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This is the personal collection, musings and work-in-progress of Sam Johnson.

I welcome any questions/comments/suggestions through this contact form.

About the Author

A few brief highlights of my experience in the vertical world:

Carabiner Collection Criteria

I have chosen to shape this personal collection with a few criteria given the availability of various carabiner models.

My primary interest and expertise is in tree climbing, which uses locking carabiners almost exclusively. As such, I primarily focus on the acquisition of locking carabiners, but non-lockers have been produced in far greater numbers, for much longer.

Non-lockers tend to highlight changes or dead-ends of carabiner design and seem to keep showing up in my collection... plus I'm not one to toss aside a carabiner even if it's a little boring.

I am regularly surprised how a seemingly plain carabiner will end up revealing something interesting once I learn a bit more about it - and often this tidbit of info is uncovered while researching another carabiner.

I have outlined 5 overlapping and interrelated themes which represent my interest in collecting a carabiner and help steer my research efforts. Listed below in order of importance are these themes, along with a few examples:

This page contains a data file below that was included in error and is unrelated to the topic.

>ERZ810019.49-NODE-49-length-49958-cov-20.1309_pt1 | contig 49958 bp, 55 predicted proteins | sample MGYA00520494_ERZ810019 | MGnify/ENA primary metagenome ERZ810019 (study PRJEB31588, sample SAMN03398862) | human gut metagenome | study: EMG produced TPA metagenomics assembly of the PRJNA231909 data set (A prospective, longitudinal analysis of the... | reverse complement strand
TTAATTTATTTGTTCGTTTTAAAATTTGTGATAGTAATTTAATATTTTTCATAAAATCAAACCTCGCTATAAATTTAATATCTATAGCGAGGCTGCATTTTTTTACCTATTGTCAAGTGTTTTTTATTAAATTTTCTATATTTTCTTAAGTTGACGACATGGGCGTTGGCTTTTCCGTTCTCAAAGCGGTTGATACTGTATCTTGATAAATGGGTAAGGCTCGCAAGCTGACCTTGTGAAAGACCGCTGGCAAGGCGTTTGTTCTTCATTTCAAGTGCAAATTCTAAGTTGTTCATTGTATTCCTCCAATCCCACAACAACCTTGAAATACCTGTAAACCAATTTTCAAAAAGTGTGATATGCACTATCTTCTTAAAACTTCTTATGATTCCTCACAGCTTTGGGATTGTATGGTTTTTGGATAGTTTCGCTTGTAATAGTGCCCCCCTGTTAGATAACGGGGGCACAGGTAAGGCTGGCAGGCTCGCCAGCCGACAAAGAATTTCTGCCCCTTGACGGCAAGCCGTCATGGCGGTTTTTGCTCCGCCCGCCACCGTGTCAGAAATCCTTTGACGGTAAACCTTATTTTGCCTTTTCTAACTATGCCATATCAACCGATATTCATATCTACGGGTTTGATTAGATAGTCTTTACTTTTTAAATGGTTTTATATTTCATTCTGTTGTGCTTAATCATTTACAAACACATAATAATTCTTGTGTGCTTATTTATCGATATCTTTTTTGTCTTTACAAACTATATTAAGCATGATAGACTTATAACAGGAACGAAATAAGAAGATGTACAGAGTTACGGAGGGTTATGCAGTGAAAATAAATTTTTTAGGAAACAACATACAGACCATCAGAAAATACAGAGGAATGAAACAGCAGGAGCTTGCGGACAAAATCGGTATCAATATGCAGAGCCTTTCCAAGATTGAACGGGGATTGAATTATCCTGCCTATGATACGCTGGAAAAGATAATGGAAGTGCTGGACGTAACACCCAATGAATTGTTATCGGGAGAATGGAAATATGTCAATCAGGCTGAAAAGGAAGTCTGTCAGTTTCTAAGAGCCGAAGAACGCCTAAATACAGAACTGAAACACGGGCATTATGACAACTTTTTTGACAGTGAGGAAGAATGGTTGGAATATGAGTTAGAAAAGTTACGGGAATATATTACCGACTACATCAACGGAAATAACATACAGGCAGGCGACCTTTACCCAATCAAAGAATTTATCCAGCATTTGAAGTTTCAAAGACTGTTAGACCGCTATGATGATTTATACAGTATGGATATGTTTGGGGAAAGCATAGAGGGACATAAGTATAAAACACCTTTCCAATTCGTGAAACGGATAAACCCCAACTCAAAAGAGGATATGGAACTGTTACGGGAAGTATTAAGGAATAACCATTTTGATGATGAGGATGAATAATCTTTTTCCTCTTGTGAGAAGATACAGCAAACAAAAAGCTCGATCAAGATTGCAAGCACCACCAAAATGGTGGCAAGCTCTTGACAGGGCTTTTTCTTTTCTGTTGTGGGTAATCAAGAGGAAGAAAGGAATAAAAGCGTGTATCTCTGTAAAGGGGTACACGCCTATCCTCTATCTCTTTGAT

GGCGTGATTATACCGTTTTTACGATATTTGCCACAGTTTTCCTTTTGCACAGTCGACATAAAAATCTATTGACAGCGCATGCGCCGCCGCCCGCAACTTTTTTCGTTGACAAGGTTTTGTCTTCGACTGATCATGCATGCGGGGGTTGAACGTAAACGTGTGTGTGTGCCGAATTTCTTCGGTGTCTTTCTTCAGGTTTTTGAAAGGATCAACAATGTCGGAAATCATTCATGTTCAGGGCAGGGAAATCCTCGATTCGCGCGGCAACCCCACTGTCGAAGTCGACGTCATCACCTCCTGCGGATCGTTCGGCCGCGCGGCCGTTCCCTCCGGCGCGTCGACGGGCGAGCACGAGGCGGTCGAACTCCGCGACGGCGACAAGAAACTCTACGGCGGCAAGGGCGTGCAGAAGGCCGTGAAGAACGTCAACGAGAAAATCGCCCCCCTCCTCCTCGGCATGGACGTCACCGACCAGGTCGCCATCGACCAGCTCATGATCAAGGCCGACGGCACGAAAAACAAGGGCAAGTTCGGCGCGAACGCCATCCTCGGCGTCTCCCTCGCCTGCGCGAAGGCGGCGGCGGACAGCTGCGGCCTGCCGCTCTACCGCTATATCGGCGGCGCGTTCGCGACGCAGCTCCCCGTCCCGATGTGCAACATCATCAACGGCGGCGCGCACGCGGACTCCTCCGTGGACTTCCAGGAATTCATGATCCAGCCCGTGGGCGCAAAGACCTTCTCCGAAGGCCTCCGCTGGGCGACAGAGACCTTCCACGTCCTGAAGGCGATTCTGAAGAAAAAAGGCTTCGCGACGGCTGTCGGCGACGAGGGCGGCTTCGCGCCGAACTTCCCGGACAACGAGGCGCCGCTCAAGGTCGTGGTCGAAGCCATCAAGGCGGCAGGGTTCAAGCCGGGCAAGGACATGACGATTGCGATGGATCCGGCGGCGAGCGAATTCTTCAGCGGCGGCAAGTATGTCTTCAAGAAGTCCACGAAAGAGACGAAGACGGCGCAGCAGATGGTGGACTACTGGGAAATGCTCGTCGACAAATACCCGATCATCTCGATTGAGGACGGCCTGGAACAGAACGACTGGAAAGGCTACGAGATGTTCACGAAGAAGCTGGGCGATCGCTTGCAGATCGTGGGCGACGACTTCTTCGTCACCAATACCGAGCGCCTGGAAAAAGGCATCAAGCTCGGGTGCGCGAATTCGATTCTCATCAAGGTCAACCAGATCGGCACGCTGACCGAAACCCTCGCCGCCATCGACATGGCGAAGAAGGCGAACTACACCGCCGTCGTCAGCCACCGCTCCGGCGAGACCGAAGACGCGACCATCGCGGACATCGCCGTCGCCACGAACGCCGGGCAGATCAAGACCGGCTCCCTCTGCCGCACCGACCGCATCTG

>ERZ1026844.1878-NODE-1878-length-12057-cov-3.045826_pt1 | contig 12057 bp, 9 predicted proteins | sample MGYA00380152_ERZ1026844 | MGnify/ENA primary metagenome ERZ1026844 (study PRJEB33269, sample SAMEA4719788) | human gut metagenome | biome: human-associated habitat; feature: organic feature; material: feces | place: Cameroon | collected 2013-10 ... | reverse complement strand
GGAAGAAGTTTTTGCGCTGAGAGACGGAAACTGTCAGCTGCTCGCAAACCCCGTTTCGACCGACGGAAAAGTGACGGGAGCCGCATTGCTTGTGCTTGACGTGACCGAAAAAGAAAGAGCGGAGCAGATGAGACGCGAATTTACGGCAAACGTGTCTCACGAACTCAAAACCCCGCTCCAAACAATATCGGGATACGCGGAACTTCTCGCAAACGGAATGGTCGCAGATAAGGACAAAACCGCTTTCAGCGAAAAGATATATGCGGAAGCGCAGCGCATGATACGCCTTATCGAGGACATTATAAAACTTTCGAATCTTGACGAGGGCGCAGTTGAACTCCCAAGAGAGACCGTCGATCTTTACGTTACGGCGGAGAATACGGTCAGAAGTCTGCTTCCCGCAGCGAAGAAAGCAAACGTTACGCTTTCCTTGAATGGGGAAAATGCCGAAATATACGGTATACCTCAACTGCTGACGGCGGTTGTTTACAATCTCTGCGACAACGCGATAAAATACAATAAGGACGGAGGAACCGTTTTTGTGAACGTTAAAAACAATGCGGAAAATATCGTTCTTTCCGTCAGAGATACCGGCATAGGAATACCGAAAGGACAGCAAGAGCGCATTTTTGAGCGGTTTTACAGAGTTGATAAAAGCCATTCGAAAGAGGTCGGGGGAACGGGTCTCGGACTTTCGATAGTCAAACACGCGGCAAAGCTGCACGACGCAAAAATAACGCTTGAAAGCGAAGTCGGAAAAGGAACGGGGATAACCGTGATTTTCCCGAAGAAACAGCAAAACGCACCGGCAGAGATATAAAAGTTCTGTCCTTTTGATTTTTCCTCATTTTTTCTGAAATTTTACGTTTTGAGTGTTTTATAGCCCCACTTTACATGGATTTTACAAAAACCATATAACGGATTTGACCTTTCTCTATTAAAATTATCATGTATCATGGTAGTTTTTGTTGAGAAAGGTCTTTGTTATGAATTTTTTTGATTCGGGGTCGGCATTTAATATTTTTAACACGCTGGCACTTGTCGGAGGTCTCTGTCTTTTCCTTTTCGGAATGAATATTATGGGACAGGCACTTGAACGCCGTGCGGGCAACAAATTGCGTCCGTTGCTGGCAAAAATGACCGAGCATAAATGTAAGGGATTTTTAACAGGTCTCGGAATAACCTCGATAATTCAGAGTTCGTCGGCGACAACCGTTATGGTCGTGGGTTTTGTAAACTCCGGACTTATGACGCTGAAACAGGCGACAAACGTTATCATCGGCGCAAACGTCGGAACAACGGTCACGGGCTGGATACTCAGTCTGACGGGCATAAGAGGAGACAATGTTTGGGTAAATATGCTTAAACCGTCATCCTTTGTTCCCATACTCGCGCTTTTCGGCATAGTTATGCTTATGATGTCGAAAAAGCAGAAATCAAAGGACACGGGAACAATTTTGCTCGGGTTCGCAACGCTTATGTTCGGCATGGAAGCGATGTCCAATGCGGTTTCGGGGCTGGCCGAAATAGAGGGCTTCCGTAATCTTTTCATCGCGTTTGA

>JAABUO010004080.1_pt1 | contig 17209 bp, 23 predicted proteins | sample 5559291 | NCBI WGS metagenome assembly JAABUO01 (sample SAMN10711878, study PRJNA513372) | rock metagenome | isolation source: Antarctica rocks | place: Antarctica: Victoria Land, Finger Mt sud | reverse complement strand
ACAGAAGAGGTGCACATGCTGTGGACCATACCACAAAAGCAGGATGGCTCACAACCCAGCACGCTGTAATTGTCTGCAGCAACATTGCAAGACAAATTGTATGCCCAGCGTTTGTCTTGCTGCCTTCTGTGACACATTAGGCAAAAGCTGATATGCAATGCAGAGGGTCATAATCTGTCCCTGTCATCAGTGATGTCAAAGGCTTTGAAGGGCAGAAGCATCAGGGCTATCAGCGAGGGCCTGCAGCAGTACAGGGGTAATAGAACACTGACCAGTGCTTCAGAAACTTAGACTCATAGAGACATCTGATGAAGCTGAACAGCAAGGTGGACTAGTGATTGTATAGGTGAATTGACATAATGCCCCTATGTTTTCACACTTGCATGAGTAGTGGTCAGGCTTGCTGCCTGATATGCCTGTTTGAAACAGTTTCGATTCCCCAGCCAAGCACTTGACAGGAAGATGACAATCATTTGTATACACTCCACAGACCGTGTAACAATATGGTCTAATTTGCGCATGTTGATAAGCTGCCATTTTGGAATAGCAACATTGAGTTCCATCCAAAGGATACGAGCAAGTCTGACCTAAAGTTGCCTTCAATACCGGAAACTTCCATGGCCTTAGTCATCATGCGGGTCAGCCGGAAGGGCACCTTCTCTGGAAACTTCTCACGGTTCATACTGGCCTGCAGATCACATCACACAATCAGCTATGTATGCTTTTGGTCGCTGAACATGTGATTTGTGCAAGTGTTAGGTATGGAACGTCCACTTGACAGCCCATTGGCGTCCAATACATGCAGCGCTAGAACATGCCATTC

Mechanically Unique or Interesting

My core interest and the core focus of the collection - by definition mostly secured/locking carabiners.

BD Magnetron - magnetic locking mechanism
CMC Manual Lock - spring assisted locking mechanism
DMM Durolock - quad-action autolocker using two nested locking sleeves
Grivel Tau T - single sprung multi-gate carabiner

Design, Engineering, & Manufacturing

A look into the minds of the makers.

Climb High Oval - Milled nose and recessed pins instead of modern forging and rivets
DMM Mamba - Hot-forged body
JC - split spine for increased rope bearing surface from smaller stock material
CAMP STEELKAR - dangerously wide gate causes accidental opening (poor design)

Discipline Demonstration

Highlights a particular use unique or core to a particular rope discipline. The tools look similar, but reveal differences in domain hazards and user needs.

YOKE N-256G - ANSI rated gate for working at height
Petzl Vertigo - light security but fast to operate for via ferrata

Iconic or Industry Standard

They may be common, but were an early example of "getting it right" or the culmination of years of small changes in the industry.

Petzl Attache - Iconic HMS
Petzl Spirit - a premium keylock quickdraw carabiner and for many years, the standard to beat

Part of a Historical Pattern

A complete range of carabiner designs from a particular company highlights how the company or climbing industry has changed over the years.

Black Diamond's compact screwgates: